"Parkinson's disease, if left to its own devices, will get worse with time," Gilbert said. "There aren't any medications that have been discovered yet that slow the progression" of the disease, she said. "What we do have are lifestyle modifications: exercise, and diet to a certain degree. And exercise has been shown in various ways to potentially be this neuroprotective agent."
Dr. Adena Leder, director of the Parkinson's Center at New York Institute of Technology, an APDA referral center for Parkinson’s patients, said she has heard “wonderful things” about Glen Cove’s inpatient program.
"We call it, ‘movement is medicine,’ … and dance is also social," Leder said.
It can be difficult, however, to get insurers to cover extensive rehabilitation treatment for Parkinson’s, and there are not enough health care providers trained to offer specialized care, doctors said.
“The complexity of these patients, the cognitive impairment and the physical limitations, require experience and knowledge,” said Dr. Guy Schwartz, co-director of the Parkinson's and Movement Disorders Center at Stony Brook Medicine, which offers outpatient programs in Stony Brook and in Southampton.
Rehabilitation can help improve balance and prevent falls, which “are one of the most debilitating complications of the disease,” said Dr. Bruce Mayerson, neurosciences chair for Rockville Centre-based Catholic Health, which provides outpatient Parkinson's treatment at St. Charles Hospital in Port Jefferson and other hospitals.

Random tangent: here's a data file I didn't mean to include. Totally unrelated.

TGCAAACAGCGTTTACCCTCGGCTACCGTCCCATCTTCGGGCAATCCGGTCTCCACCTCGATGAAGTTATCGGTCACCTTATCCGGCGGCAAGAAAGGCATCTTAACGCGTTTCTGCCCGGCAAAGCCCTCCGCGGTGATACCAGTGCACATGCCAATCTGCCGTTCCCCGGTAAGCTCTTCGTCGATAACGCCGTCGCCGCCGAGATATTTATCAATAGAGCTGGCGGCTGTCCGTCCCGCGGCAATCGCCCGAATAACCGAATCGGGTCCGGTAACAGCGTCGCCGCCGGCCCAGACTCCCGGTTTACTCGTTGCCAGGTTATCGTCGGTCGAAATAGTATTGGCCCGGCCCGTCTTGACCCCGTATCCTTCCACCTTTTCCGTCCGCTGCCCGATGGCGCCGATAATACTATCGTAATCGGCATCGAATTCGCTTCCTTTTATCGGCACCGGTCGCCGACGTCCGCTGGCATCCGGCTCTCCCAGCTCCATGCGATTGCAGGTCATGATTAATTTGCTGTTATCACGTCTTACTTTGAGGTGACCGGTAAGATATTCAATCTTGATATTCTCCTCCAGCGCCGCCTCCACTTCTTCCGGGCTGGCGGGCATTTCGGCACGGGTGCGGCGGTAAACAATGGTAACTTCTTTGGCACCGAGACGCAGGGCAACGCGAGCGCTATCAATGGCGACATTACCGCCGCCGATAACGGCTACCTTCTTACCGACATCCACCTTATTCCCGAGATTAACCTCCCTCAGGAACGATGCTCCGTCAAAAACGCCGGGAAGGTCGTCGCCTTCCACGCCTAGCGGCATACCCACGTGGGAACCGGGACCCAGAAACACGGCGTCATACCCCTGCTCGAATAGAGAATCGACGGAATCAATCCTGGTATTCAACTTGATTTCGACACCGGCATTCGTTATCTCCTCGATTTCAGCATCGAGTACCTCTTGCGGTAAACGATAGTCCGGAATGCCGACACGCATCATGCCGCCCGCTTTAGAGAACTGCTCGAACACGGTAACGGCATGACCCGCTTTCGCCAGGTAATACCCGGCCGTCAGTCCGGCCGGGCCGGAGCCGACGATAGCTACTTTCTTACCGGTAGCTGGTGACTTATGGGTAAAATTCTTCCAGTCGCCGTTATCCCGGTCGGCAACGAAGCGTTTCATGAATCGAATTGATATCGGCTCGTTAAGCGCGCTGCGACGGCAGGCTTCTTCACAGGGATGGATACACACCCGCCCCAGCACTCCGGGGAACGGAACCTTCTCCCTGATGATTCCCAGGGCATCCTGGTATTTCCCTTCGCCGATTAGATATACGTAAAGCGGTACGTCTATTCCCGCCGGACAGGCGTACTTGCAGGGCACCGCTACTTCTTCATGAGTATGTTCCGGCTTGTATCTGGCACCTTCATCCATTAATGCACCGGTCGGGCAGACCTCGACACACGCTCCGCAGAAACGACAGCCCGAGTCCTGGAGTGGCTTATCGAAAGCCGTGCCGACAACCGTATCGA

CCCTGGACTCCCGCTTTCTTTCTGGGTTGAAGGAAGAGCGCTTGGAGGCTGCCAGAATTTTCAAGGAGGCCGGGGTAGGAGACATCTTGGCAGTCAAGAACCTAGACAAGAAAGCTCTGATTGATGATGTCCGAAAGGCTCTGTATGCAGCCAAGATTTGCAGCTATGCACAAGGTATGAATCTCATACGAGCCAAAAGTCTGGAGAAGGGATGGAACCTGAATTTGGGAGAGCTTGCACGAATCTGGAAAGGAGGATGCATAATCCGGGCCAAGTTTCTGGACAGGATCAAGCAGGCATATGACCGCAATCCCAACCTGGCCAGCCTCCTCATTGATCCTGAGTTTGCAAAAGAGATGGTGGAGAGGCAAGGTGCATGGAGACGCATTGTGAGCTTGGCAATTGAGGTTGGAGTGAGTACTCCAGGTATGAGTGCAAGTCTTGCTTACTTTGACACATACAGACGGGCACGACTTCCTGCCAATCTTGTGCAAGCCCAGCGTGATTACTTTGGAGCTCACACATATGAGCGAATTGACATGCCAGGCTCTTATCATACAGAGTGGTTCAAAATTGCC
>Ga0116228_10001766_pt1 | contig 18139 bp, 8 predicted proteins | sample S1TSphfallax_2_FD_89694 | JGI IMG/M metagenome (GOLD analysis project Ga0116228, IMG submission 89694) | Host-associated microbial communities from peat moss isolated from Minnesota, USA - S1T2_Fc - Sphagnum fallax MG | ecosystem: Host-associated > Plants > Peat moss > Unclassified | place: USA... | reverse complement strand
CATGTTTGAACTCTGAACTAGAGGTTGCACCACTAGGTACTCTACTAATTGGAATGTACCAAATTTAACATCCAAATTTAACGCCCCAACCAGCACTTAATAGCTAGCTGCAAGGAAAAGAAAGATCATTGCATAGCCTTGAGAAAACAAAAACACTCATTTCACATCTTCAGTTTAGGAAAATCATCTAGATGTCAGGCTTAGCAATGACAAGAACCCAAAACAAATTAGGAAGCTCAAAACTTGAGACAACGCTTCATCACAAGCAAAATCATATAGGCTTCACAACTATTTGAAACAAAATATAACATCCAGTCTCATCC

Glen Cove has offered its inpatient program since 2019. In addition to difficulty walking, many Parkinson's patients cannot dress or bathe themselves or even swallow food without assistance, Rubin said. For some, their voices have become so soft and slurred that they cannot make themselves understood. "They are absolutely in a dark place, and they don't see the end of it or the solution to it," Rubin said. Combined with the program's medical treatments and rehabilitation therapies, creative arts can help “unlock people's physical disability and emotional disability together,” and help them “find the beauty again in the world," Rubin said. In some instances, singers and musicians who feared they had lost the ability to make music have given concerts for patients and staff after a two-week stay, Rubin said.
The hospital set aside 12 of the 28 beds in a new $11 million rehabilitation unit for the Parkinson’s program, said Kerri Scanlon, executive director of Glen Cove Hospital.
“We've had patients who've come here who couldn't walk for two or three years, who've walked out of the building,” Scanlon said.
Before developing Parkinson’s about nine years ago, John Paskewitz, 76, used to run marathons and play sports, he said. Lately, though, he has been feeling dizzy and has had trouble walking and preventing himself from falling. “I’d be holed up in the house all day,” said Paskewitz, a retired actor and bartender who lives in East Elmhurst with his wife, Anne. “The biggest thing that depressed me the most was, I couldn't do things with my grandchildren.”
The program at Glen Cove has helped him regain mobility and lifted his mood, and the movement classes remind him of his days taking acting classes, he said.
“The shuffling of my feet has dissipated,” he said. “I'm not totally there yet. But I am much better."
For more information and referrals to Long Island resources:
American Parkinson Disease Foundation